The verdict is in: the world’s GDP is forecast to slow down in 2019 by 0.2% YoY, according to the Organisation for Economic Cooperation and Development (OECD), a leading economic thinktank. With tighter trade restrictions, Brexit uncertainty, exacerbating trade negotiations, rising financing rates, and hyperinflation of several currencies, it comes to no surprise that global growth is predicted to continue deflating in 2020. What this means for businesses that operate in local, unstable currencies but indebted in US dollars, for example, is that they might be forced to make cutbacks, such as increasing staff turnover or reducing their hiring rates. Valuable employees, especially at high-earning senior level, may be prioritised against a number of factors, including increased, cost-effective mobility that facilitate trade and business connections.
The world economic growth is traditionally powered by the United States, Europe, and certain Asia-Pacific nations such as Japan, Singapore, and Australia. International, short-stay visa-free treaties illustrate this, with Germany, Italy, Spain, several Scandinavian countries, and the United States consistently benefitting from travel rights to the highest number of destinations. Despite the BRICS balloon fizzling out against the backdrop of high post-recession expectations, the business world continues expanding its epicentres beyond the advanced economies, with emerging markets and developing economies becoming increasingly attractive for international investors. Eventually, as smart businesspersons have learnt, this raises the question of employees’ ease of international mobility.
As nationals of the world’s superpowers rarely need to worry about visa travel arrangements, employers must now be aware of the security concerns posed by the nationalities of executives from offices in developing countries. For these reasons, companies welcome individuals who have the luxury of holding dual citizenship. They understand the importance of efficient and effective solutions to ensure the smooth transfer of employees as they travel for work, and so the prospect of sponsoring executives with a second citizenship has become more common.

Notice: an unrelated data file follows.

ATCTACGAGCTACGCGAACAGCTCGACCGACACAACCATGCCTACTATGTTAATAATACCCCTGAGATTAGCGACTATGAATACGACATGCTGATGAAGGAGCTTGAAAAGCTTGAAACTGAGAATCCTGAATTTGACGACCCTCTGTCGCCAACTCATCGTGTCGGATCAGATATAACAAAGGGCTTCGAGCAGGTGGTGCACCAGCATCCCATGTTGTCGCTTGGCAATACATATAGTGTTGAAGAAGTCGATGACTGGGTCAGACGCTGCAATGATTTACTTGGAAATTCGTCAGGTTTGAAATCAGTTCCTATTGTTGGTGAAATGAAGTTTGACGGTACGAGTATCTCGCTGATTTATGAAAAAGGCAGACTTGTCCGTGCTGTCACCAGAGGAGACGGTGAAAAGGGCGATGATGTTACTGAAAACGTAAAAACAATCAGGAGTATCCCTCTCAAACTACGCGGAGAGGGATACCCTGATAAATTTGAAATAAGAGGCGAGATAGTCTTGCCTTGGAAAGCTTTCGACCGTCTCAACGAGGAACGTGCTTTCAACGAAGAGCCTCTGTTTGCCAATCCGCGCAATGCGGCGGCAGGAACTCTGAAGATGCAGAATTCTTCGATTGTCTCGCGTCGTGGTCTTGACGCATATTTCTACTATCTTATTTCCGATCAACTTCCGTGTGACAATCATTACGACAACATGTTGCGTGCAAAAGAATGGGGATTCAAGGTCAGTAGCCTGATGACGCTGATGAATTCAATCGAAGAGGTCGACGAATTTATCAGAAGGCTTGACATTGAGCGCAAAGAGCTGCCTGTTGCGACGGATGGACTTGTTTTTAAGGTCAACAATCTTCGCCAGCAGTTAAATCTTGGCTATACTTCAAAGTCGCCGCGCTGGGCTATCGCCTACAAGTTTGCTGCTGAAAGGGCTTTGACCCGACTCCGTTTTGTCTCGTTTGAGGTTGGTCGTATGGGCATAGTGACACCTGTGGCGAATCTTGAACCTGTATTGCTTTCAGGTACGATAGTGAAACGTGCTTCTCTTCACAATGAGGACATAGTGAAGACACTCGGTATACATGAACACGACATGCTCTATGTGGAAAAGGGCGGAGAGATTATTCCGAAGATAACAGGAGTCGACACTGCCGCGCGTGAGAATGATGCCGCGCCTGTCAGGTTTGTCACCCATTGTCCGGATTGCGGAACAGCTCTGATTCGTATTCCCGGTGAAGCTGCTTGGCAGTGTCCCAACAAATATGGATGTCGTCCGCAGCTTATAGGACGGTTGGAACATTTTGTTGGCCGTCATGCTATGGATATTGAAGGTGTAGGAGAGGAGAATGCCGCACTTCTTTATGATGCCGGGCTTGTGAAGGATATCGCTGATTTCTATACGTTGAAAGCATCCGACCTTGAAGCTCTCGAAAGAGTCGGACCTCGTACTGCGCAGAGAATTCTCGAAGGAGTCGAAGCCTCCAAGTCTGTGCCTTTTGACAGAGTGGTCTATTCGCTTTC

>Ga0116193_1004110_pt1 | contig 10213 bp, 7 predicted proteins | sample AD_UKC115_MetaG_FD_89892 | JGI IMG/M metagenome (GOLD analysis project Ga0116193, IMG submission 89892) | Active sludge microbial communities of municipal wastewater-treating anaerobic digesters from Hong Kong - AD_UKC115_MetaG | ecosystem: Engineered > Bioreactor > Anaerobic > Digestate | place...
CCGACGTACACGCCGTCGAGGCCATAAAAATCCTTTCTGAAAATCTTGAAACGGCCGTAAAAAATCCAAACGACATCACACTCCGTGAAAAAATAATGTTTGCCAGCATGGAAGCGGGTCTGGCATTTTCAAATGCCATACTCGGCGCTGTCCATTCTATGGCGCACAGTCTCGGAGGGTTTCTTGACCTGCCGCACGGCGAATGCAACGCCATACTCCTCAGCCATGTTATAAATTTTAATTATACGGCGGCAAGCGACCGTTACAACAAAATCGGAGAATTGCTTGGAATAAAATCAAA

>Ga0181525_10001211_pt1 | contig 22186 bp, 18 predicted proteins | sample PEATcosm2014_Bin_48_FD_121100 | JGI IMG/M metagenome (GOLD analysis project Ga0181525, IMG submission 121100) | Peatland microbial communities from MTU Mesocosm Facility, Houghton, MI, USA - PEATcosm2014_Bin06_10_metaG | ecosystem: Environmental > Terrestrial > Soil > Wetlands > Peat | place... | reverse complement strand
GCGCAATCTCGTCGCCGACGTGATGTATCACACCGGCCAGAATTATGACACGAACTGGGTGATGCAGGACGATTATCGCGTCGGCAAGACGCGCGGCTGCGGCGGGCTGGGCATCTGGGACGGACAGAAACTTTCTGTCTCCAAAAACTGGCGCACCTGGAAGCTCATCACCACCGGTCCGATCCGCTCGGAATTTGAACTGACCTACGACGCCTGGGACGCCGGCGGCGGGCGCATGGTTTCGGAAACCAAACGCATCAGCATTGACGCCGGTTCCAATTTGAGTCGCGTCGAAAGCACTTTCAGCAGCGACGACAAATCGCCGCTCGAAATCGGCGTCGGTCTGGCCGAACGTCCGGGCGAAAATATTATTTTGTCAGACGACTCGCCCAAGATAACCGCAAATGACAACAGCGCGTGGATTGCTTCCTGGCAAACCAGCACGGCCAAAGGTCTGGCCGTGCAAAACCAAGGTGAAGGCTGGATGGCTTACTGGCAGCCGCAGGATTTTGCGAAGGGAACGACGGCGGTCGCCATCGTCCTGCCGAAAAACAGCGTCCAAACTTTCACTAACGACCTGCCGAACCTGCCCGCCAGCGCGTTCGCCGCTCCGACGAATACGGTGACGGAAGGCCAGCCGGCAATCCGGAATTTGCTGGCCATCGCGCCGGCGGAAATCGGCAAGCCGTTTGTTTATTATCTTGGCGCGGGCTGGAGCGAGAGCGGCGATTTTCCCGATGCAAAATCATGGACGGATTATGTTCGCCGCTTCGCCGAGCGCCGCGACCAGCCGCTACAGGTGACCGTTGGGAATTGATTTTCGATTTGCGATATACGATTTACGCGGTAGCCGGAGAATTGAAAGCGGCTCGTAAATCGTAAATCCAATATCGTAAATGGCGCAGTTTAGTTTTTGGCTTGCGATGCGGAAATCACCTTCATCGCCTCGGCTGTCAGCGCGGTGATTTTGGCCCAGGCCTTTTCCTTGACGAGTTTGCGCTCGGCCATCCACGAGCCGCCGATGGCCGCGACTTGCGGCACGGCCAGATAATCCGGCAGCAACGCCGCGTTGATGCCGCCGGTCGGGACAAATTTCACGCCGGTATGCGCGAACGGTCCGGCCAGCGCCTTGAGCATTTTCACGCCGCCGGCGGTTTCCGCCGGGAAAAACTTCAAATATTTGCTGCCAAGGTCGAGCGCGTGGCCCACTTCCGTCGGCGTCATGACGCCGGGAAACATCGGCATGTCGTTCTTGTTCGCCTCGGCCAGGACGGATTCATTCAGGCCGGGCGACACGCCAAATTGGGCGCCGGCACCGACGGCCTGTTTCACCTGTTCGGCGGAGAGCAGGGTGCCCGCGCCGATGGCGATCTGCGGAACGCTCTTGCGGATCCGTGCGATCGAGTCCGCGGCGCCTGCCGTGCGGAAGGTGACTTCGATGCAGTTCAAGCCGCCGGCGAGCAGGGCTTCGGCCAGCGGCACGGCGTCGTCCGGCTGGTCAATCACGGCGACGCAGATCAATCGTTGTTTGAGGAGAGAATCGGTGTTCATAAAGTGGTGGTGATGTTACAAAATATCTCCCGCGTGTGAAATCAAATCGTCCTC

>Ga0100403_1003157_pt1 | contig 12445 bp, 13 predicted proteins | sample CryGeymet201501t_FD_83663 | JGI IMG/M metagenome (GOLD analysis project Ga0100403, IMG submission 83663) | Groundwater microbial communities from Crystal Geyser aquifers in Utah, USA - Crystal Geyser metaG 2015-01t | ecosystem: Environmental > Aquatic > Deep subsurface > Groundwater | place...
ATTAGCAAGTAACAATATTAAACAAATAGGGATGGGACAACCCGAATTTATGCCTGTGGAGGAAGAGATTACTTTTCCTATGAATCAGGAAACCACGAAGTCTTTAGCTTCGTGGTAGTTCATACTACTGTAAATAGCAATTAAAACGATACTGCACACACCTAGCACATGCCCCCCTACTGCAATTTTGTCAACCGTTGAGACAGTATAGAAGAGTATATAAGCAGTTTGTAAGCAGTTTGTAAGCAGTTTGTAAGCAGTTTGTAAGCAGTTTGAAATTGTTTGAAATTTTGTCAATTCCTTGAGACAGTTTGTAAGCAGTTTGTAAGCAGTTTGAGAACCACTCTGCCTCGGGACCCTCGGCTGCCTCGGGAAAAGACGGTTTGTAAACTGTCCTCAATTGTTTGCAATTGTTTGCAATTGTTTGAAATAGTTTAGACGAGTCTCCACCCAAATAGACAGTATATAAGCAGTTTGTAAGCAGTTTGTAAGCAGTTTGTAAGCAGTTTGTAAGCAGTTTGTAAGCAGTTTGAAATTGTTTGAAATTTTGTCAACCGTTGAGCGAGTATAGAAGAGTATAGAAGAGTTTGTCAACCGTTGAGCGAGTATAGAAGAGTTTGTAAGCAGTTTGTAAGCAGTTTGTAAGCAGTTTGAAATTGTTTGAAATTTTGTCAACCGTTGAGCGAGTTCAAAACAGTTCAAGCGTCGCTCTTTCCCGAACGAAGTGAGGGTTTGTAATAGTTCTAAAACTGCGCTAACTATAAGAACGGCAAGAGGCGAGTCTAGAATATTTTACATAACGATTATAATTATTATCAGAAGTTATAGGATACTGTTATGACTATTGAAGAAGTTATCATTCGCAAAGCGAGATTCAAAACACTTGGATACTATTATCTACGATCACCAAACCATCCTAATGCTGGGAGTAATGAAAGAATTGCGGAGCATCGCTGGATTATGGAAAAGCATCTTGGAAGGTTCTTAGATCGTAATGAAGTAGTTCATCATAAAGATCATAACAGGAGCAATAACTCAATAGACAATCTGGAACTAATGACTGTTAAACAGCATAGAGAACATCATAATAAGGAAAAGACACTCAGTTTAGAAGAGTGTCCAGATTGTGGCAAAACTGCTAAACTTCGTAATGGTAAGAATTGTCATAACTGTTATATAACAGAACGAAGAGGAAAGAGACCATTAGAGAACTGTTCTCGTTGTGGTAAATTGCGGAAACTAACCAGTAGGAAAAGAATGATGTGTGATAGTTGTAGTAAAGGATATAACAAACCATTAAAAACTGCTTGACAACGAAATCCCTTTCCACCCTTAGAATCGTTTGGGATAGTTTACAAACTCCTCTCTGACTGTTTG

If ancestry or marriage are unavailable routes to a desired secondary citizenship, global-minded individuals turn to citizenship by investment (CBI). As people become more aware of the investor immigration industry, especially with the development of more programmes in nations across the world, there will be a need for trusted advisors, like CS Global Partners, to provide expert information about why a certain programme may be right for them, or whether some may not be quite what they seem. Because demand increases and supply follows, and it is, after all, a complex legal process, greater regulation and transparency in how the industry works will be key.
The older programmes will stand out as success stories and continue to set the pace and standards for new entrants. St Kitts and Nevis has unrivalled experience as the cradle of CBI, with the grand success of the six-month Hurricane Relief Fund option reinforcing its status as the Platinum Standard of the industry. Its successor – the Sustainable Growth Fund – is said to be the faster and more affordable route to St Kitts and Nevis’ citizenship, with fees starting at US$150,000 per main applicant.
Meanwhile, Dominica enters the third quarter of 2018 as the world’s best CBI programme, as ranked in the Financial Times’ PWM CBI Index. Dominica’s affordable investment rates of US$100,000 for a single applicant, available through the Economic Diversification Fund option, give it a competitive advantage. According to the same independent report, the Caribbean programmes fill the Top 5 positions of all 13 active CBI jurisdictions.
International companies require globally-minded executives with high mobility that can lead, shape and transform the future. Ultimately, the longevity of the abovementioned programmes in such a complex market prevails, bringing businesspersons and sponsoring companies the reassurance that they look for when investing in an alternative citizenship.
Soon enough, it will not be a matter of simply wanting a second citizenship. Instead, one may want a third or fourth to meet one’s ever-changing business and family needs. The question will shift from what citizenship to how many one may be needing in the foreseeable future.
Author: Andres Gutierrez / CS Global Partners